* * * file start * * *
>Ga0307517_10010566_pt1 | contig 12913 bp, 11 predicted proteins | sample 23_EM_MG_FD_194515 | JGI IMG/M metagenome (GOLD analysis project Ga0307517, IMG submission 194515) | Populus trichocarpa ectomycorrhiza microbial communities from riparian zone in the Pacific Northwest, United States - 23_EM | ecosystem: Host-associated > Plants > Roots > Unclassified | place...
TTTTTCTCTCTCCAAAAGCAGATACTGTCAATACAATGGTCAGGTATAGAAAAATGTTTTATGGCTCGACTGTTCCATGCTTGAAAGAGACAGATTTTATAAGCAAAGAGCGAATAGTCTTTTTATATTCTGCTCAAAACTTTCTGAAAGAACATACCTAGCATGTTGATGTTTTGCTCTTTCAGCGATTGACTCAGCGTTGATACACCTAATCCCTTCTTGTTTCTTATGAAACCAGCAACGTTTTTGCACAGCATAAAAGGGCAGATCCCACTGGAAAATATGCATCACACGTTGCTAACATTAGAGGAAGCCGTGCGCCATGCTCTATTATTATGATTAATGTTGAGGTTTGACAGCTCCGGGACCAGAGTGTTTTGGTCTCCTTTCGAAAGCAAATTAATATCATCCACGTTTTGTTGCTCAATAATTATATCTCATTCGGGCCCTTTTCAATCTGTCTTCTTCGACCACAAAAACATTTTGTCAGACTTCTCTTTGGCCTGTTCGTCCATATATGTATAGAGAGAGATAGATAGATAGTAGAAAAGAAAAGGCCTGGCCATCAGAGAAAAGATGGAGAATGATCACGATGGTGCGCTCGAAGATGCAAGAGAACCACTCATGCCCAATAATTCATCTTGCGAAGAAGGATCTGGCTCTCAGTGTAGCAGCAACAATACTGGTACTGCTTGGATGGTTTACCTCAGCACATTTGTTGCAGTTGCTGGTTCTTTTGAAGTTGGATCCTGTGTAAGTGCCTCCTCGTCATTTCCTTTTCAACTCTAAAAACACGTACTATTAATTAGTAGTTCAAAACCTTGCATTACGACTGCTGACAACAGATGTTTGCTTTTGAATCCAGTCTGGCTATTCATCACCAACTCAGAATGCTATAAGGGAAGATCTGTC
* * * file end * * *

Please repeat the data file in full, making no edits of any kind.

>Ga0307517_10010566_pt1 | contig 12913 bp, 11 predicted proteins | sample 23_EM_MG_FD_194515 | JGI IMG/M metagenome (GOLD analysis project Ga0307517, IMG submission 194515) | Populus trichocarpa ectomycorrhiza microbial communities from riparian zone in the Pacific Northwest, United States - 23_EM | ecosystem: Host-associated > Plants > Roots > Unclassified | place...
TTTTTCTCTCTCCAAAAGCAGATACTGTCAATACAATGGTCAGGTATAGAAAAATGTTTTATGGCTCGACTGTTCCATGCTTGAAAGAGACAGATTTTATAAGCAAAGAGCGAATAGTCTTTTTATATTCTGCTCAAAACTTTCTGAAAGAACATACCTAGCATGTTGATGTTTTGCTCTTTCAGCGATTGACTCAGCGTTGATACACCTAATCCCTTCTTGTTTCTTATGAAACCAGCAACGTTTTTGCACAGCATAAAAGGGCAGATCCCACTGGAAAATATGCATCACACGTTGCTAACATTAGAGGAAGCCGTGCGCCATGCTCTATTATTATGATTAATGTTGAGGTTTGACAGCTCCGGGACCAGAGTGTTTTGGTCTCCTTTCGAAAGCAAATTAATATCATCCACGTTTTGTTGCTCAATAATTATATCTCATTCGGGCCCTTTTCAATCTGTCTTCTTCGACCACAAAAACATTTTGTCAGACTTCTCTTTGGCCTGTTCGTCCATATATGTATAGAGAGAGATAGATAGATAGTAGAAAAGAAAAGGCCTGGCCATCAGAGAAAAGATGGAGAATGATCACGATGGTGCGCTCGAAGATGCAAGAGAACCACTCATGCCCAATAATTCATCTTGCGAAGAAGGATCTGGCTCTCAGTGTAGCAGCAACAATACTGGTACTGCTTGGATGGTTTACCTCAGCACATTTGTTGCAGTTGCTGGTTCTTTTGAAGTTGGATCCTGTGTAAGTGCCTCCTCGTCATTTCCTTTTCAACTCTAAAAACACGTACTATTAATTAGTAGTTCAAAACCTTGCATTACGACTGCTGACAACAGATGTTTGCTTTTGAATCCAGTCTGGCTATTCATCACCAACTCAGAATGCTATAAGGGAAGATCTGTC